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And Then There Were Five

| Fri Nov. 2, 2007 5:39 PM EDT

Citing Michael Mukasey's reluctance to answer questions about the legality of waterboarding, Senator Patrick Leahy just added his name to the expanding list of Judiciary Committee Dems (five currently) who plan to vote against the president's AG nominee on Tuesday. "There may be interrogation techniques that require close examination and extensive briefings," Leahy said during a press conference in Vermont this afternoon. "Waterboarding is not among them. No American should need a classified briefing to determine whether waterboarding is torture."

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When Did Negroes Become Nerds?

| Fri Nov. 2, 2007 4:21 PM EDT

Mark Anthony Neal never fails. He finds a way to use his love of black music to talk about everything black at once. This time, he's gotten at something that's been worrying me for awhile now: when, and why, did public black culture become so degraded? I don't just mean rap's excesses but the paltry cultural footprint we're leaving these days when we used to mesmerize with our art.

No matter how much harder being black used to be, at least we knew we were the coolest people on earth. Hang us from trees though whites certainly did, they still envied us our style and rightfully so. We bad! and the world couldn't keep its eyes off us, on stage, screen or vinyl. The Temptations, afros, Chuck Berry, Lena Horne, The Cotton Club, jazz, blues, gospel. Now, public black culture is mostly rap, reality shows, overwrought r&b and over-priced clothing lines. Neal notes:

In his too-brilliant-to-be-dismissed collection of essays bloodbeats: vol. 1, Los Angeles cultural critic Ernest Hardy writes that "selling blackness is permissible in the mainstream marketplace; celebrating it is not. Few folks know the difference." The occasion for Hardy's observation was the release of the music video for Janet Jackson's "Got Till It's Gone," of which he writes that the video "not only works the artfulness and artsiness that lie at the heart of everyday blackness but envisions a world of African cool, eroticism and playfulness that is electrifying in its forthrightness." "Got Till It's Gone" was released a decade ago and Hardy's argument is no less true today. Indeed blackness seems an industry unto itself, accessible on myriad media platforms and as pervasive as the air; there's rarely a moment where one can't conceivable choke on blackness—especially as the remote surfs past another reality show under-written by the Viacom Corporation. But where does one celebrate blackness at this moment?

Blackness is everywhere but it doesn't seem to be about much. Ironically, this occurs to me on the ever rarer occasions when black artistry does what it's supposed to, what it used to do so much more reliably—remind me that blackness is amazing. Dreamgirls, the Color Purple and Corinne Bailey Rae shocked me. They made me cry; all those beautiful shades of black and all that talent. I had no idea how much I'd missed seeing myself being incredible, transcendant. Seeing blackness loved. They literally made me ache a little—I have to get out more—and realize that I missed blackness. I think the world does, too. 50 Cent is a poor replacement for Curtis Mayfield.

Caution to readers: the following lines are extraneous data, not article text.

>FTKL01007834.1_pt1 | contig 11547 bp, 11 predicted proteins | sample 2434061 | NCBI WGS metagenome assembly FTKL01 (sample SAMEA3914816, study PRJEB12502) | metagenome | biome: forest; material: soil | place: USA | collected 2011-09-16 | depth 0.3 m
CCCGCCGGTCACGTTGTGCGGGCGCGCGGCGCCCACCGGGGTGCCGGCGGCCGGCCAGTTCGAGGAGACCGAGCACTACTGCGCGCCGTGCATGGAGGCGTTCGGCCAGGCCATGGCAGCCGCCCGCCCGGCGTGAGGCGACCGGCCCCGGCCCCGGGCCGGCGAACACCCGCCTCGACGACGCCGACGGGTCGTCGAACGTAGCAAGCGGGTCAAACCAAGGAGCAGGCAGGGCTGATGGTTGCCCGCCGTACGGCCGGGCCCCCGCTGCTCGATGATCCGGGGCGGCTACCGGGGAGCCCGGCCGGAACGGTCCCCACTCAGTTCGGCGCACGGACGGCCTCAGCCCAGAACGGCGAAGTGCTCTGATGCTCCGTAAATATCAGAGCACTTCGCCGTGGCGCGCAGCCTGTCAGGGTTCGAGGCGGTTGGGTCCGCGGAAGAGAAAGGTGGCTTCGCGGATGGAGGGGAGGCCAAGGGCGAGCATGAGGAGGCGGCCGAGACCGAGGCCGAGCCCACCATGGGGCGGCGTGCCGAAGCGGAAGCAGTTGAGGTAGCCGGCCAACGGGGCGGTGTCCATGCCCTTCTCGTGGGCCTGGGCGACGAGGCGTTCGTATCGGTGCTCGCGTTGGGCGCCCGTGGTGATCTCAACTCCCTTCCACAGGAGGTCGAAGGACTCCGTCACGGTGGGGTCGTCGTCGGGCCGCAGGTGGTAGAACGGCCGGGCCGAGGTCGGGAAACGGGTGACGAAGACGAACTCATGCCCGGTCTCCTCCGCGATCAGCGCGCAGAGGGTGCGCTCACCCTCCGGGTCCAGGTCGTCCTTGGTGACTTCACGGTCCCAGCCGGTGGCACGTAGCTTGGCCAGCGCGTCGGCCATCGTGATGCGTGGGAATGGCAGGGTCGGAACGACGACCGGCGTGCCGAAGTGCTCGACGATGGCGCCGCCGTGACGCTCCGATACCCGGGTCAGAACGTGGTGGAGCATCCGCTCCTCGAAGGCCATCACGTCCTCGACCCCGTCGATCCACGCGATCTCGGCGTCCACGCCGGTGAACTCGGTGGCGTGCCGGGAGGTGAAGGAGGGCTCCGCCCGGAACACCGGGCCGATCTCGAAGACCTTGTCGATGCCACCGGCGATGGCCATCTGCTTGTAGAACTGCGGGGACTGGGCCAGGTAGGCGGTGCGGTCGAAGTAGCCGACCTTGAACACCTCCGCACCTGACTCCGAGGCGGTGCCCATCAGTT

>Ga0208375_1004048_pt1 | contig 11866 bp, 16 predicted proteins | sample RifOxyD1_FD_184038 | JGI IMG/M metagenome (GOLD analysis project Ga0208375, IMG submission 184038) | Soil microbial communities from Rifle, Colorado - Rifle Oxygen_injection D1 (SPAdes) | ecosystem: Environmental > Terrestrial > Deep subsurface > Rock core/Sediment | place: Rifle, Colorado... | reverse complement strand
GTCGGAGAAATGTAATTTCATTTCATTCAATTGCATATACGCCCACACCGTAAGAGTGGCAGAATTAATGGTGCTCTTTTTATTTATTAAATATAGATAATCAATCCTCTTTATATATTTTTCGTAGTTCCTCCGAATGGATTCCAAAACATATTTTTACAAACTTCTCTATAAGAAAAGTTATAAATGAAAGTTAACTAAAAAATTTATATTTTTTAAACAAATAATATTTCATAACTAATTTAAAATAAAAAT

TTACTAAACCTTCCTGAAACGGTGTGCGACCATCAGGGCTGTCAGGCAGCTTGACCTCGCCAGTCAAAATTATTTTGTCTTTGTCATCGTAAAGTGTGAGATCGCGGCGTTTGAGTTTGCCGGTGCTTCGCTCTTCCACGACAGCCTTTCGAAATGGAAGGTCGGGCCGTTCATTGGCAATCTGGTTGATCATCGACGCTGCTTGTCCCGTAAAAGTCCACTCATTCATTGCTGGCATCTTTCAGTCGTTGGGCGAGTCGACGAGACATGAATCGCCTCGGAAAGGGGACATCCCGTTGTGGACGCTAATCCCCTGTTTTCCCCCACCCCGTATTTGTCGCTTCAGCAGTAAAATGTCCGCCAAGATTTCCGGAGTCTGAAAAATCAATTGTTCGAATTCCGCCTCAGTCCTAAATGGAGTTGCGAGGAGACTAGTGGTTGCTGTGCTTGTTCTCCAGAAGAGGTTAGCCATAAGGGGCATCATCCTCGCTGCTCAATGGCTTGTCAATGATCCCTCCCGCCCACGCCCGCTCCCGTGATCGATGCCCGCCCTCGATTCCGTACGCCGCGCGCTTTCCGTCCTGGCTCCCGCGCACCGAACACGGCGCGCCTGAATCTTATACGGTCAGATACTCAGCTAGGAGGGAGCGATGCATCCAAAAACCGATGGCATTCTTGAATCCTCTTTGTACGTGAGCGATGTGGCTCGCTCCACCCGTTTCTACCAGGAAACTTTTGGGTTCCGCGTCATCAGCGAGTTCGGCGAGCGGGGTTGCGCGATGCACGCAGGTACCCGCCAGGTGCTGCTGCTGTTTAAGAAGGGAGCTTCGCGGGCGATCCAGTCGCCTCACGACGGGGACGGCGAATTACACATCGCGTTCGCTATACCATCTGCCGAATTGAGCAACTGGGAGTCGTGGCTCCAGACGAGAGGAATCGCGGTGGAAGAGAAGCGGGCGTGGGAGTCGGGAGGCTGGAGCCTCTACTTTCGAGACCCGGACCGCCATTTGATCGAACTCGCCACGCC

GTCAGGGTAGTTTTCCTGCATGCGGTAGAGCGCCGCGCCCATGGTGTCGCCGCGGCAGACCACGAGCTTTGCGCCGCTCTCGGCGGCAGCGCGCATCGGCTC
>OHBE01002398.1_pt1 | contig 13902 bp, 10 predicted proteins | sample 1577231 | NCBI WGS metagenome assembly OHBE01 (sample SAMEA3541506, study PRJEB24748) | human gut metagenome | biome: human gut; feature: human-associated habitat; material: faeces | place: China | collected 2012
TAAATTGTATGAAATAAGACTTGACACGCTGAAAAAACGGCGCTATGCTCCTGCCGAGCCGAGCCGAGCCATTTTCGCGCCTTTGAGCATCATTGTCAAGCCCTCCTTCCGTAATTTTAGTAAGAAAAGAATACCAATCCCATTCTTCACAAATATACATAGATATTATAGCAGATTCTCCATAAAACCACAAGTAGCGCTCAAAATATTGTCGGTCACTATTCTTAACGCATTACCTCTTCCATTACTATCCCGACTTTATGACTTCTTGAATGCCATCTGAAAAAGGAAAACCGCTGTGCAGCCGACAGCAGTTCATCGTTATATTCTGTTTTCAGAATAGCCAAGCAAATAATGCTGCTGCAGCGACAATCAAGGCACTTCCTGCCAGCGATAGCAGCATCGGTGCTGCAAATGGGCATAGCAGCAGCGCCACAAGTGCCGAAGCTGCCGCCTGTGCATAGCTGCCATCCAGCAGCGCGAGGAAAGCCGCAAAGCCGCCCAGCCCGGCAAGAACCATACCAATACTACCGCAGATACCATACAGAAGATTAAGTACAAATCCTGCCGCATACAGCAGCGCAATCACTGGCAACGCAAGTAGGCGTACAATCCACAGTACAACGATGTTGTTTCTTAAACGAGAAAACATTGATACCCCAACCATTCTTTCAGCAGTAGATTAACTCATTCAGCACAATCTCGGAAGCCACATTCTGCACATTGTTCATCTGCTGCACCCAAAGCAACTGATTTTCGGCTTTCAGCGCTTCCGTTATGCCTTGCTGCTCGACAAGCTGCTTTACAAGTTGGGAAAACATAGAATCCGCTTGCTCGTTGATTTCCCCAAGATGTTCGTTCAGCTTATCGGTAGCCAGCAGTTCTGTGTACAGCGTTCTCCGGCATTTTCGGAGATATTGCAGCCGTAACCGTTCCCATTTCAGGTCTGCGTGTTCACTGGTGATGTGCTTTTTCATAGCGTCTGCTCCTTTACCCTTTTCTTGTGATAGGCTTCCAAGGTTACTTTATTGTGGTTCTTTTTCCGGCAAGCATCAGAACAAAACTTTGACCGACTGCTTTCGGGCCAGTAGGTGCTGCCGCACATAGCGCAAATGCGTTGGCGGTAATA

CBS' Vital Campaign News Coverage, Elizabeth Kucinich Still Has a Tongue Ring

| Fri Nov. 2, 2007 2:30 PM EDT

Yesterday, Casey made the point—while reporting that the South Carolina Democratic Party voted not to include comedian Stephen Colbert on the state's primary ballot—that fringe candidates often get, well, pushed to the fringe during election season and never get a chance to weigh in on real issues. Case in point—CBS' interview with Dennis Kucinich and his wife Elizabeth. You can watch the entire interview here and Salon's Tim Grieve makes it so you don't have to. Basically, following a painful series of the same question ("So, you would be willing to meet with him?") surrounding Kucinich's already well-publicized assertion that he would be more than willing to speak directly with Iranian President Mahmoud Ahmadinejad if he were elected president, CBS' Hannah Storm launches into how hot his wife is and asks to see her tongue ring. Honestly, I'd rather hear about what's in the presidential candidate's pockets or I don't know, what he thinks about healthcare or the world's energy crisis, but I guess I'm expecting a bit much from the Early Show.

Friday? Aye, It's Music News Day

| Fri Nov. 2, 2007 2:11 PM EDT

mojo-photo-news-1102.jpg

  • Wait, you're telling me that after the whole build-up and lottery rigamarole, the Led Zeppelin reunion show scheduled for November 26th in London is being postponed because Jimmy Page hurt his widdle finger? Oh, but you're also telling me it was actaully a fracture, and the show's already been rescheduled for December 10th? Okay then.

  • Meat Loaf halted a gig in Newcastle, UK last night after only a few songs, announcing not only the end of the show but of his musical career. "I can no longer continue," he said, "this is the last show I may ever do in my life." Audience members reported the singer had seemed "drunk" and was slurring his words during the concert; Meat Loaf apparently tours with an oxygen tank by the side of the stage due to health concerns.
  • Rapper Da Brat was arrested in Atlanta last night after allegedly hitting a waitress in the face with a rum bottle. Ouch. She posted $50,000 bail and was released. Da Brat was the first female rapper to go platinum. More importantly, what's that horrible yellow polka-dot jacket she's wearing? Is that a promotional shawl for Bee Movie?
  • Do you like music, except for all those musical parts? Well get your rhythmic butt to the 19th Annual Drum-Off Grand Finals in Hollywood January 5th, where drummers from Bad Religion, The Roots, No Doubt and Pennywise will, you know, drum. The event brings percussionists from around the country together to compete for a $10,000 prize and the ignorance of fans everywhere.
  • Dueling Videos in the Aftermath of Hillary's Debate Stumble

    | Fri Nov. 2, 2007 11:32 AM EDT

    After Hillary Clinton's subpar performance in the most recent debate, the Clinton campaign tried to take the spotlight off her blunders by releasing this video, called "The Politics of Pile On":

    And it may come back to hurt her, because it invited the Edwards campaign to release this video, called "The Politics of Parsing":